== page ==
Locke is on the advisory board of the World Flute Society.

Awards and honors[edit]


Since 1982, Kevin has recorded 13 albums of music and stories, including:

  • Dream Catcher as Tokeya Inajin (July 13, 1993)
  • Keepers of the Dream ( June 27, 1995)
  • Love Songs of the Lakota (September 29, 1995)
  • The Flood and Other Lakota Stories (The Parabola Storytime Series) Harper Audio (March 1996)
  • The Flash in the Mirror (April 2, 1996)
  • Open Circle (Oct 15, 1996)
  • The First Flute (July 27, 1999) — won the Native American Music Award for Best Traditional Recording.
  • Midnight Strong Heart (January 1, 2003)


  • Lakota Hoop Dancer, with Suzanne Haldane and Jacqueline Left Hand Bull, Dutton Juvenile; 1st edition (May 1, 1999).[13]
  • Real Dakota! : About Dakota by Dakotans! : The life, people & history of the Dakotas by the people who know and love it! by Kevin Locke, Tempe, AZ : Blue Bird Pub., 1988.


  • Songkeepers (1999, 48 min.). Directed by Bob Hercules and Bob Jackson. Produced by Dan King. Lake Forest, Illinois: America's Flute Productions. Five distinguished traditional flute artists - Tom Mauchahty-Ware, Sonny Nevaquaya, R. Carlos Nakai, Hawk Littlejohn, Kevin Locke – talk about their instrument and their songs and the role of the flute and its music in their tribes.[14]

Further reading[edit]

Pauline Tuttle (2001). ""Beyond Feathers and Beads" - Interlocking Narratives in the Music and Dance of Tokeya Inahim (Kevin Locke)". In Carter Jones Meyer; Diana Royer (eds.). Selling the Indian: Commercializing & Appropriating American Indian Cultures. University of Arizona Press. ISBN 978-0-8165-2148-7.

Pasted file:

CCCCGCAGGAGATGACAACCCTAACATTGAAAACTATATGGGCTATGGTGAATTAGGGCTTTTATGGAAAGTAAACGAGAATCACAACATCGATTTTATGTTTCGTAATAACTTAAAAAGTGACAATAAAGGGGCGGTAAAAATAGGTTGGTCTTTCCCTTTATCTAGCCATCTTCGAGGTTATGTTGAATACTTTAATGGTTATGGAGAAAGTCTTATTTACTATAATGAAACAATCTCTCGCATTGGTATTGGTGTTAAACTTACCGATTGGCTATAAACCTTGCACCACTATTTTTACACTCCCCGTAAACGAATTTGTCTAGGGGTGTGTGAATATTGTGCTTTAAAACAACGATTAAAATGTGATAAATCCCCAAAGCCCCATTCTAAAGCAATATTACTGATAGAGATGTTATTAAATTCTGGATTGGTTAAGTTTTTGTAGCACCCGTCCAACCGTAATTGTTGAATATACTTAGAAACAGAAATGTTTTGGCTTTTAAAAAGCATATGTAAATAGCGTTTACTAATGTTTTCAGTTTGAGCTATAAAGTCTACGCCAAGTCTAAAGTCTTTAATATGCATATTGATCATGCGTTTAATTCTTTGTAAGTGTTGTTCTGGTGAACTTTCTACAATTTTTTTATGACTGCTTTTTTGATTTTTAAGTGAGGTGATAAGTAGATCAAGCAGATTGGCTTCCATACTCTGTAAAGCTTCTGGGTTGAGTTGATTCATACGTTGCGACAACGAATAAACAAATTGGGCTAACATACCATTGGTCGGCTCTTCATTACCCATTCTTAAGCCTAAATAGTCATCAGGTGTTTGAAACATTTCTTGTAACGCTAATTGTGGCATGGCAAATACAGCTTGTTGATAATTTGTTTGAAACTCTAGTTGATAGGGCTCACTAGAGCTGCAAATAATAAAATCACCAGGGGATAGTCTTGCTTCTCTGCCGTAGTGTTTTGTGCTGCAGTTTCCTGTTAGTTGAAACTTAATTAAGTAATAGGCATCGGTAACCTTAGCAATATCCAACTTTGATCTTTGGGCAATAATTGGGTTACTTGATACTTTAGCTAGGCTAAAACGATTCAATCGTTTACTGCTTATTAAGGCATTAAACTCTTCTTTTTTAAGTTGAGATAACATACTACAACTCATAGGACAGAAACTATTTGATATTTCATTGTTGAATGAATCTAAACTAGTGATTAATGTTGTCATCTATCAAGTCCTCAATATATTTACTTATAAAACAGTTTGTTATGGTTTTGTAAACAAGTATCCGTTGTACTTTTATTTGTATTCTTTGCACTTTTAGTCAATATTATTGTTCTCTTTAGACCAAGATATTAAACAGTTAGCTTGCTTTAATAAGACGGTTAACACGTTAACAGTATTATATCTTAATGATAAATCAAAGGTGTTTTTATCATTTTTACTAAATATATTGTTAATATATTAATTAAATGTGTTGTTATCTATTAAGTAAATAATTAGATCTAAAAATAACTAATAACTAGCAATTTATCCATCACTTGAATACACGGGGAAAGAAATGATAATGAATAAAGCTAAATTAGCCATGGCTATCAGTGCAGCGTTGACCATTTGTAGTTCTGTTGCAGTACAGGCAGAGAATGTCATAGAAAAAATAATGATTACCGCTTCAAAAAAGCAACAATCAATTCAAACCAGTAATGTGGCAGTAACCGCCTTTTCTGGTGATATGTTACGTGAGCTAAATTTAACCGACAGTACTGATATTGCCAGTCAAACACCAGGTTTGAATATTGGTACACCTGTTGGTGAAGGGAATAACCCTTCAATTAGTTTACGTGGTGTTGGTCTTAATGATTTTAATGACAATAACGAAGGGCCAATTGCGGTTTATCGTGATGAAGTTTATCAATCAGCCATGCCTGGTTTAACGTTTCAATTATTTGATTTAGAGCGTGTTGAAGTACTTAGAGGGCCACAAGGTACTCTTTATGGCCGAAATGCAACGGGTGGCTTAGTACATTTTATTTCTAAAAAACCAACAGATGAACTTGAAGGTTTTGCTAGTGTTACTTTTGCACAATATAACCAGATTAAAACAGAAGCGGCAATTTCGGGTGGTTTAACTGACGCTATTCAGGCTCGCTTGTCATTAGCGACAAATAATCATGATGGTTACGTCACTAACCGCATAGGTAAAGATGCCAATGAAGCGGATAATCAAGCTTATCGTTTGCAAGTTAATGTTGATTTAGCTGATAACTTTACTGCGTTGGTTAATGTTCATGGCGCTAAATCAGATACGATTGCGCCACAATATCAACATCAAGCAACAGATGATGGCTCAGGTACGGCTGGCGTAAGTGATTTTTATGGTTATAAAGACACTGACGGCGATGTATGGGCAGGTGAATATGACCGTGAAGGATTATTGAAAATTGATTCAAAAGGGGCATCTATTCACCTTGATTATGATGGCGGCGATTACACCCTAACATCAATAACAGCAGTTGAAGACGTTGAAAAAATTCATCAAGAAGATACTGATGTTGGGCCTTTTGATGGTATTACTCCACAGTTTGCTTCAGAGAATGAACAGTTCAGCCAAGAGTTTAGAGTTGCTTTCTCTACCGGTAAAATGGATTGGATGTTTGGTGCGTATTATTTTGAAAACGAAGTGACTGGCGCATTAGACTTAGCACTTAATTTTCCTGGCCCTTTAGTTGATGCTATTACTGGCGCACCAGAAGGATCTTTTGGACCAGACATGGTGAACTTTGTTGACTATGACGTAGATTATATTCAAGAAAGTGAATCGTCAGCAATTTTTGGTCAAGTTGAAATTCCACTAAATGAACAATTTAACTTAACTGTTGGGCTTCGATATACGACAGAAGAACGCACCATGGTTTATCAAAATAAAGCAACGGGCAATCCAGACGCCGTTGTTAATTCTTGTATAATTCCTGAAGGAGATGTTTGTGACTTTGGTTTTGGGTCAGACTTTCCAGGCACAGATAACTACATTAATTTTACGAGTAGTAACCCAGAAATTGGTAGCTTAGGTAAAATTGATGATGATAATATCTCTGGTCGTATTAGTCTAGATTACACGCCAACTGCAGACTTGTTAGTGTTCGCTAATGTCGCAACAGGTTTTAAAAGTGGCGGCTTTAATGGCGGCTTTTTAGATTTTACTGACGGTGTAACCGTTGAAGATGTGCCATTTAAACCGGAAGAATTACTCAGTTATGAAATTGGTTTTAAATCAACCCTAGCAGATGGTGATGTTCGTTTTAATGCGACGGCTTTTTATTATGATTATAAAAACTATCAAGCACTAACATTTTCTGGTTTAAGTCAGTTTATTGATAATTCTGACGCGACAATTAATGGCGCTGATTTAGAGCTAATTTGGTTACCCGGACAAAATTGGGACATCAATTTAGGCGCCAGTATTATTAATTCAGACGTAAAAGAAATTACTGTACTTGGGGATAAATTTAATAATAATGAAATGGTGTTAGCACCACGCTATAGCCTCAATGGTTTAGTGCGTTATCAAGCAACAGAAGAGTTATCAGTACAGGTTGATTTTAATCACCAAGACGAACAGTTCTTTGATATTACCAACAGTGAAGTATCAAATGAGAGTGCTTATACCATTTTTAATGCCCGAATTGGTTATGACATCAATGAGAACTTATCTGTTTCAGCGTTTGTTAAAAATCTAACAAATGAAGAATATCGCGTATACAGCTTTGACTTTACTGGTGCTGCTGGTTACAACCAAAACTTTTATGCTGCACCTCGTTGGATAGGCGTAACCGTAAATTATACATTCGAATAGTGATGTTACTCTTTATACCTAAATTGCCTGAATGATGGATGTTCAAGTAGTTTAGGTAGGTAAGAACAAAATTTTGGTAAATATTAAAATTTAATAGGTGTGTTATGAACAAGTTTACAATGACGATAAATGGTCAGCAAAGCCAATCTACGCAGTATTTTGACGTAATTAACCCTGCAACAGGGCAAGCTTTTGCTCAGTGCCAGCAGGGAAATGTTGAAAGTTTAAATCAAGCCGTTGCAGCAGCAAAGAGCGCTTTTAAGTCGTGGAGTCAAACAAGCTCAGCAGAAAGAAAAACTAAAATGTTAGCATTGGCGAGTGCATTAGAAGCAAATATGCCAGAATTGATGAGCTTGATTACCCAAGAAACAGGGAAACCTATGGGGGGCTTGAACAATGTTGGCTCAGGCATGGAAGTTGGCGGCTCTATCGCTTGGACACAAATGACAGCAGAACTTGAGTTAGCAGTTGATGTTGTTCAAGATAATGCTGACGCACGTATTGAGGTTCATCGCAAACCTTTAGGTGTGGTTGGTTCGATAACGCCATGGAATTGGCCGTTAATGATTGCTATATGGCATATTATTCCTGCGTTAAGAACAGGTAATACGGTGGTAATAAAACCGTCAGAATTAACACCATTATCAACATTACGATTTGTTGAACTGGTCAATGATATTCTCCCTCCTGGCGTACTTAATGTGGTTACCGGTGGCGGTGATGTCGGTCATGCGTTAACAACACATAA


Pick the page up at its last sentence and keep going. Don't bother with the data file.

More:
See also[edit]


  1. ^ Govenar, Alan (2001). "Kevin Locke: Native American Lakota Flute Player and Hoop Dancer (Hunkpapa Sioux)". Masters of Traditional Arts: A Biographical Dictionary. vol. 2 (K-Z). Santa Barbara, California: ABC-Clio. pp. 364–365. ISBN 1576072401. OCLC 47644303. |volume= has extra text (help)
  2. ^ "CHARLES e. LOCKE, RETIRED BISHOP, 82; Former Methodist Leader Read McKinley Funeral Prayer". The New York Times. March 5, 1940.
  3. ^ a b "Kevin Locke: Lakota Flute Player/Singer/Dancer". National Endowment for the Arts. n.d. Retrieved December 9, 2020.
  4. ^ a b "Hoop dancing and world citizenship: meet Kevin Locke". One Country. 8 (2). Baháʼí International Community. July–September 1996. Retrieved January 2, 2018.
  5. ^ Kevin Locke Elevating Human Spirit Through Music and Dance,, by Tish Leizens, Dec 16, 2012
  6. ^ Students Learn Native American Culture at the Belle Archived 2014-09-06 at the Wayback Machine, KFYR-TV News, By TaTiana Cash, Sep 05, 2014 12:39 AM EDT
  7. ^ Schkloven, Emma (February 25, 2016). "Native American artist Kevin Locke bringing traditional dance, storytelling to Sweet Briar". The News & Advance. Lynchburg, VA. Retrieved January 2, 2018.
  8. ^ a b "NEA National Heritage Fellowships 1990". National Endowment for the Arts. Archived from the original on May 19, 2020. Retrieved December 8, 2020.
  9. ^ a b c "[Site Search]". Bush Foundation. 2017. Retrieved January 1, 2018.
  10. ^ "US Embassy Brings Native American Culture To Turkey". Embassy of the United States, Ankara. U.S. Department of State. April 10, 2006. Archived from the original on August 5, 2007. Retrieved June 7, 2019.
  11. ^ Webb, Jaci (February 25, 2010). "Kevin Locke and his ensemble celebrate tribal culture through dance, music". The Billings Gazette. Billings, MT. Retrieved January 1, 2018.
  12. ^ "Wakpala man receives grant". Capitol Journal. Pierre, SD. June 15, 2009. Retrieved January 1, 2018.
  13. ^ "Work by Jacqueline Left Hand Bull". Publications, Alumni Writers. Evergreen State College. Retrieved November 9, 2012.
  14. ^ Joyce-Grendahl, Kathleen. "Songkeepers: A Video Review". Suffolk: International Native American Flute Association. Archived from the original on March 3, 2006. Retrieved August 13, 2010. And: "National Museum of the American Indian screening". Archived from the original on September 1, 2006. Retrieved February 19, 2008..

External links[edit]